There is nothing quite like coming upon a glittering lake set in one of the prettiest cities in India, after many hours and a day traveling through a desert. Udaipur is the glistening gem in the crown jewels of India. Steep alley ways wind down the hill towards Lake Pichola, lined with shops spilling their gorgeous textiles, antiques, embroideries, jewels and every objet trouve for the curious eye. Walls along the way are painted with scenes from the Ramayana or bright yellow Indian tigers. The whole town is enclosed in the craggy arms of the Arvali Mountains and atop the eastern shore sits the gleaming City Palace where the Maharaja of Udaipur and his family still reside. From behind the walls of his private gardens, mustachioed guards – and occasionally his personal band – will emerge for a brief drum roll.

But it’s the Taj Lake Palace we are enamoured by. Ben in particular, has always been obsessed with it ever since it was put on the map by that James Bond film Octopussy. How I wish too I could play on the cushioned swing inside the Maharani’s suite… We spend long hours on the rooftop of our hotel, admiring the mysterious and alluring Lake Palace from afar, watching small boats ferrying those few lucky guests who can afford to stay there.

Ben has surprised me with the Pink Room in the beautiful Kankara Hotel. Settled into our day bed window seat with scalloped carved arches we look our to the scene of beauty unfolding in front of us.

Days are filled with boat rides, visits to the Maharaja’s Vintage car collection, escapes to the bazaar and delicious dinners atop our favorite restaurant. As we watch the dip-dyed sky blink with stars and the buildings opposite us turn from a burnt rose to silhouettes like paper cutouts, we say goodbye to this beautiful place and head to the train station for the overnight express to Bombay.


Desert Escape

The desert enraptures me. The low lying hills fading to the horizon, sand-tinted mud dwellings beside hand-thatched cylindrical grass huts, are almost camouflaged were it not for the handsome villagers in enormous fluoro turbans and gold pirate earrings and the ladies in neon twinkling saris. Some are sitting in neat little courtyards tending their fires as we steal by. At night we are spell bound by the Milky Way and strange un-earthly noises echoing through the darkness.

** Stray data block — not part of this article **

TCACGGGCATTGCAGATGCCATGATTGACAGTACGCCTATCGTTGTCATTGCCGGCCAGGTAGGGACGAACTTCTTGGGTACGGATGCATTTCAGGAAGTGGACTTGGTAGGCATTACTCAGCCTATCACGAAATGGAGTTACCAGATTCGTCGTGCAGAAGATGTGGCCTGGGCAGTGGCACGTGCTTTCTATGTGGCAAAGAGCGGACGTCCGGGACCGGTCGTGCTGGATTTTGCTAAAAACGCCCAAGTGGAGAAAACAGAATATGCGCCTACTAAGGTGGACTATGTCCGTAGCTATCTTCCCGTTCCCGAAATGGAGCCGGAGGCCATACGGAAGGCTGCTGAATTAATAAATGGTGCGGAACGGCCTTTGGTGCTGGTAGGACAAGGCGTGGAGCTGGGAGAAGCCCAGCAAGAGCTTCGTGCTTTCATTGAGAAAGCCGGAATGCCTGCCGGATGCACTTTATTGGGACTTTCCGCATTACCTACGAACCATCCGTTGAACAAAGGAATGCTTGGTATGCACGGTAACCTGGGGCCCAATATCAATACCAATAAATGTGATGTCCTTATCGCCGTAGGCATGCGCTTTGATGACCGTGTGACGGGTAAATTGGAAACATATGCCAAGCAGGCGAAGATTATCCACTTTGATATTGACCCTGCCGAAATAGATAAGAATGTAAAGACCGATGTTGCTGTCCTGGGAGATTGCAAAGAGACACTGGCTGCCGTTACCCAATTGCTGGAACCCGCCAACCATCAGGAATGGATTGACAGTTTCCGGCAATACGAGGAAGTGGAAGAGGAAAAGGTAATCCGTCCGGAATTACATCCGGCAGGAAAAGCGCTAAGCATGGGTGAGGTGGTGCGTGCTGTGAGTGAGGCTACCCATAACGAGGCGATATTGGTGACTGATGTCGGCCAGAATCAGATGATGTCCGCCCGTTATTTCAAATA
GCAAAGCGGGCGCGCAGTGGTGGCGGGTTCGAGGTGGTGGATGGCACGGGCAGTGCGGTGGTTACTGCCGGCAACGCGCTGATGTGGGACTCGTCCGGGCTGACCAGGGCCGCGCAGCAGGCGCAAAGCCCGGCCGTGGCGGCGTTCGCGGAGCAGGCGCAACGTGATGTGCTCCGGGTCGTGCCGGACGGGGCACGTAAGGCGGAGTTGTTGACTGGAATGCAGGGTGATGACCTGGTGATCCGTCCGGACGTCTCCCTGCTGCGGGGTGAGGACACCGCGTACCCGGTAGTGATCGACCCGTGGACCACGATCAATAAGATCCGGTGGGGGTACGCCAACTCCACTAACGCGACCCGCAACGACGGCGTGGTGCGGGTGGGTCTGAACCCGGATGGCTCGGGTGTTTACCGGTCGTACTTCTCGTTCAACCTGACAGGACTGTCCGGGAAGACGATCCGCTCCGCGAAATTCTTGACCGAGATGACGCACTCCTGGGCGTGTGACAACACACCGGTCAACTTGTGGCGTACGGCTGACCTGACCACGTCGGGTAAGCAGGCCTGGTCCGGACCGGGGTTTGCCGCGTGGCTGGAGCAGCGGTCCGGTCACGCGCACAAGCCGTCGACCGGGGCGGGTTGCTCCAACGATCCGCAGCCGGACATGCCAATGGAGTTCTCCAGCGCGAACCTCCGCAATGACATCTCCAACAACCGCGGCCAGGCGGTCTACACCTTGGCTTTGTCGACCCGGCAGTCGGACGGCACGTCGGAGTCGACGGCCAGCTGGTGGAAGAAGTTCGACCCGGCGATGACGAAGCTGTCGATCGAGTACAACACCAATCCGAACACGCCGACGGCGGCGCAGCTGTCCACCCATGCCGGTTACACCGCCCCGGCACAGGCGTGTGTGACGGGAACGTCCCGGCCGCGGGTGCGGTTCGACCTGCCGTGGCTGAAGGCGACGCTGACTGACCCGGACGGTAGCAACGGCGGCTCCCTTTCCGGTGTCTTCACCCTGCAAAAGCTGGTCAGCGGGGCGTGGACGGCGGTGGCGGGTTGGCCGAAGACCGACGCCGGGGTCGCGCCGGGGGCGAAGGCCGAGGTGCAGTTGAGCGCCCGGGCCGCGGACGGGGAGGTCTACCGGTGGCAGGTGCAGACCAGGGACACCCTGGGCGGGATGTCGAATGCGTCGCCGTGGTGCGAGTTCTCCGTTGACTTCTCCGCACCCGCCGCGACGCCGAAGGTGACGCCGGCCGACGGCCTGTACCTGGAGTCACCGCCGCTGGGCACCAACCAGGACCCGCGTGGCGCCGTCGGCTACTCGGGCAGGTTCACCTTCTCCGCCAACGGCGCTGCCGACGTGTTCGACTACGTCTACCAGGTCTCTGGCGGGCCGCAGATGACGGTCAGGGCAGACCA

Rajasthan is laden with hidden palaces, forts and ruins. Some have been restored to their former glory like the Samode Palace, others are now museums and when traipsing the shiny halls of the Amber Fort or exploring the alcoves of the Wind Palace, I imagine the countless stories these walls must hold.

Paloma loves the tiny shuttered ‘eye of the camel’ doors, perfect size for a girl her age. And there are windows here small enough for spying on lovers and friends. Inspiration is found in every painted wall, each manicured geometrical garden, every old iron lock and handcrafted surface.

The rusty white Ambassador taxis of Rajasthan look a little like our 1954 Chrysler Plymouth back in Sydney that we log ago named ‘Coco’. It’s no surprise then Paloma calls out ‘Coco!’ at the top of her voice whenever she sees one pass. Much to her joy, we take our very own Indian ‘Coco’ bumping along the dusty roads towards Pushkar. Even in the deserts of this country, boredom is never an option. There’s always some theatre going on outside the window, and a game of eye-spy can last forever.

Sitting beside placid waters of Pushkar Lake sipping fresh lime soda, we watch pilgrims bathe and pray. Dreadlocked travelers stumble past, high on bhang lassis. Magicians and sadhus wander by too, and cows chew their cud as the sun sets on this wonderful little town that still evokes the vibe of the hippie trail. Patchwork quilts, embroideries and fur from Kashmir, jewellery from the Kutch and Raj antiques are all rather enticing, adding to the allure.